September 14th, 2008

doctor ten mini
  • pisica

Two completely different questions

1. I have a group of girls, ages 4-13, who are refugees and will have to hike for miles and MILES to get to safety. How many miles can I expect they'll be able to cover in a day, and how would the older girls best carry the younger ones when they get too tired to walk? (I'm thinking piggyback but wanted to check.)

2. I'm toying with a character (in a completely different story) who is, thanks to some kind of brain injury, utterly unable to sleep. Googling for this is difficult because I'm not after insomnia or apnea, but actual physical damage to the sleep center of the brain. I know Lawrence Block created a character (Evan Tanner) that this happened to, but I can't even find enough details to be certain that this is an actual legitimate situation, rather than Block taking creative license. (And then there's the Nancy Kress sf series.) Can anyone point me in some research directions?

ETA: looks like number 2 might be a non-starter. If you're interested, check out

MANY thanks. I love this community.

Bibliohomunculi / Professional Dominatrices

Setting: Massachusetts, circa 2005
Looked for: (1) "bibliohomunculus", "biliohumunculus", "bibliometry", "bibliometrics" etc.(2) "Professional dominatr/ice/ix", "dominatrix", "dominatrice", etc. etc.

1) A question for the librarians: I know that bibliohomunculi are a form of bibliometrics for studying trends and information in various literary fields. The problem is that I have no idea what a bibliohomunculus actually IS. I understand bibliometry, but I would like to know the actual complexities behind homunculi.

2) I have a character who's a part-time professional dominatrix. She's a college-student, making money on the side. No sex is involved, with shiny-boots and making submissive businessmen beg and be whipped are probably the highlight of the evening. Is this normal or stereotypical? I am knowledgable enough to write about D/s relationships and BDSM, but the professional side of dominatrices are alien to me. Such questions I need answered are: what are the laws on non-sexual 'prostitution' (for lack of a better word) in Massachusetts? Is it more of a business, with customers phoning up a central 'madam' and then she doles out jobs, like an escort service? Is it more often for these businesses to work out of a single location or do dommes meet their clients in hotels or a location of the client's choice? Any more info would be helpful on this.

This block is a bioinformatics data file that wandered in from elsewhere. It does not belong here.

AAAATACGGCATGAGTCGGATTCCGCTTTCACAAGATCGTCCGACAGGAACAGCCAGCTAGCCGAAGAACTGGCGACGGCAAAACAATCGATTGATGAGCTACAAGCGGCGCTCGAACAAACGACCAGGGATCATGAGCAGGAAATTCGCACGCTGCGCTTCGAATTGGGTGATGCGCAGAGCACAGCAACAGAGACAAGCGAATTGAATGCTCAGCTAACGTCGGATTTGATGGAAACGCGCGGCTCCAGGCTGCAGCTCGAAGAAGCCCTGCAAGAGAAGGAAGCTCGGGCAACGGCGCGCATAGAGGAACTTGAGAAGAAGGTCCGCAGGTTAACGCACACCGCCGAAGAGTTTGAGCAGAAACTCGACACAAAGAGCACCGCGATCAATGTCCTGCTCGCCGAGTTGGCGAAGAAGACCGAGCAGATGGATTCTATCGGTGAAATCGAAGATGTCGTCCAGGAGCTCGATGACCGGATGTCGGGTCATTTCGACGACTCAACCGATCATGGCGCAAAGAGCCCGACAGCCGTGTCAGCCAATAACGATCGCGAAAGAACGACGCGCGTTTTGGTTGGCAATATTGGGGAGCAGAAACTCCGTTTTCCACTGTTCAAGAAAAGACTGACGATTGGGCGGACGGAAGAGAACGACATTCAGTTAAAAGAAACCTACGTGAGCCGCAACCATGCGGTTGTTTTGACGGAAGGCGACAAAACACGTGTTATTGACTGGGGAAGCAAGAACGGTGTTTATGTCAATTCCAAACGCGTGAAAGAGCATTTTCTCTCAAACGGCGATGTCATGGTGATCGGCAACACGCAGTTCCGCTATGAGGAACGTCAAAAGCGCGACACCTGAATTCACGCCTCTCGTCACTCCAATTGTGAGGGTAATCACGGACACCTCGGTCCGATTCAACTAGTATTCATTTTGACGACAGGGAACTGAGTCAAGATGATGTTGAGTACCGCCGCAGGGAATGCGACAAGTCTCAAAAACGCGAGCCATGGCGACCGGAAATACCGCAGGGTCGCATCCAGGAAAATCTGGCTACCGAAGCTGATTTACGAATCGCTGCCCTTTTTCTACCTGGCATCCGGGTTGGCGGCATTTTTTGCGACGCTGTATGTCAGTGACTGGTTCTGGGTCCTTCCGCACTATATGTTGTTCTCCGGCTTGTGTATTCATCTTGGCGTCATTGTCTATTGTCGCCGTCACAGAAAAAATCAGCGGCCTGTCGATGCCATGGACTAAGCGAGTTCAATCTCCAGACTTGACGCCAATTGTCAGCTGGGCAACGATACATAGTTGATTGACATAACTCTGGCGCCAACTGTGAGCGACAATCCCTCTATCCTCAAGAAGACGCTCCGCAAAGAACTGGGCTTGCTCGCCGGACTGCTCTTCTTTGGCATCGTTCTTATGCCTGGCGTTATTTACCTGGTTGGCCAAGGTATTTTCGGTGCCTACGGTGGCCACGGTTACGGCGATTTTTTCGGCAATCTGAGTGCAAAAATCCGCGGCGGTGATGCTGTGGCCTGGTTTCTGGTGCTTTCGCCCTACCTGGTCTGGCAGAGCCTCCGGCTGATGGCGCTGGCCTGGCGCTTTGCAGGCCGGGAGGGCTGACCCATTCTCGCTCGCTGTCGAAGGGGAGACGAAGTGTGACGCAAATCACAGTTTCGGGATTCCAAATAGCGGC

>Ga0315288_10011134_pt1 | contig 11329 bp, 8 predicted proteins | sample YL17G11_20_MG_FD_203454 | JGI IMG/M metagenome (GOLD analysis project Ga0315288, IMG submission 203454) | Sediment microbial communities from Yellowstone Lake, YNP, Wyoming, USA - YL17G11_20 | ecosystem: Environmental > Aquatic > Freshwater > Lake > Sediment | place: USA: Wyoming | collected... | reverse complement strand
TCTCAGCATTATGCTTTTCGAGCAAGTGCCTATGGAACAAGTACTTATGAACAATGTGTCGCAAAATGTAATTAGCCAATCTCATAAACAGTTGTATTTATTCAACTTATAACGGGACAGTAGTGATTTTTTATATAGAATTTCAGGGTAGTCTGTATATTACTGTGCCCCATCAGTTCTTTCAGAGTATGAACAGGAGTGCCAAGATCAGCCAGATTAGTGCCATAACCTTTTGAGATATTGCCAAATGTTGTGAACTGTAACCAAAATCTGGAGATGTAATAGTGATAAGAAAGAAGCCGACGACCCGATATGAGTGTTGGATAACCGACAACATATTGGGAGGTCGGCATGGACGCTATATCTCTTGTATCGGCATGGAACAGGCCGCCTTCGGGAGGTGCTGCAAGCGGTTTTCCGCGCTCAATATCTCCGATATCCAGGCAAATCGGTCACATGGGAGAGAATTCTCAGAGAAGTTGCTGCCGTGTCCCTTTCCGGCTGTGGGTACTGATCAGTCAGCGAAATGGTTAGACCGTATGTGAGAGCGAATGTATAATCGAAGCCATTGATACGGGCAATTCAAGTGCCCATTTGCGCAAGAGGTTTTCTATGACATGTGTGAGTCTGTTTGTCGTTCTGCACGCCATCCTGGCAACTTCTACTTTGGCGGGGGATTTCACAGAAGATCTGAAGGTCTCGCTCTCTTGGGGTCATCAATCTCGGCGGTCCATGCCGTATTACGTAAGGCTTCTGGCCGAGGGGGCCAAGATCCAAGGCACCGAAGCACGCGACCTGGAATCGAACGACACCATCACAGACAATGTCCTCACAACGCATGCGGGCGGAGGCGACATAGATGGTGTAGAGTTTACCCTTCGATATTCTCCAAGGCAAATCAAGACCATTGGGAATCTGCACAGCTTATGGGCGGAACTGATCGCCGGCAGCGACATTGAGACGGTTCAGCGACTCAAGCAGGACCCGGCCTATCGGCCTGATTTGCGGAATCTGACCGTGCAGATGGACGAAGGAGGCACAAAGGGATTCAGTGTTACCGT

Thanks in advance.

16th century terms of endearment? + Bonus question

Setting: November 1589: England (county of Huntington)--November 13th if anyone wants to be perfectly exact.

Search terms used: 16th century terms of endearment, affectionate 16th century names, 16th century nicknames

Question: What are some names that a mother would use when speaking to her very ill daughter, much like a mother in 21st century America might use "Sweetie" "Darling" or "Pumpkin"?

Bonus question: I want to find out everything I can about Robert Throckmorton, his wife, and six children. Google searches are only bringing up the Witches of Warboys pamphlet that I already have. Does anyone have any advice on how to better refine my search?

Thank you!
so goth i'm black

Caller ID or something equivalent

Setting: the technological and societal equivalent of the Seattle area in Summer 1991.

Googled: caller ID widespread 90s, caller ID, caller ID widespread, caller ID in 1991 (among others)

Question: A ten year old girl and her brother are at home. Her brother is deaf, she can hear but she's not paying attention. The phone is ringing. I need him to know that the phone has rung and if possible, an idea of who would have called so he can give her the information. I know that there are lights that can be attached to ringing phones, but there was no caller ID until 1995 or so, right?

Thanks in advance.


ETA: Durp, Answering machine. I'll use that. Thanks!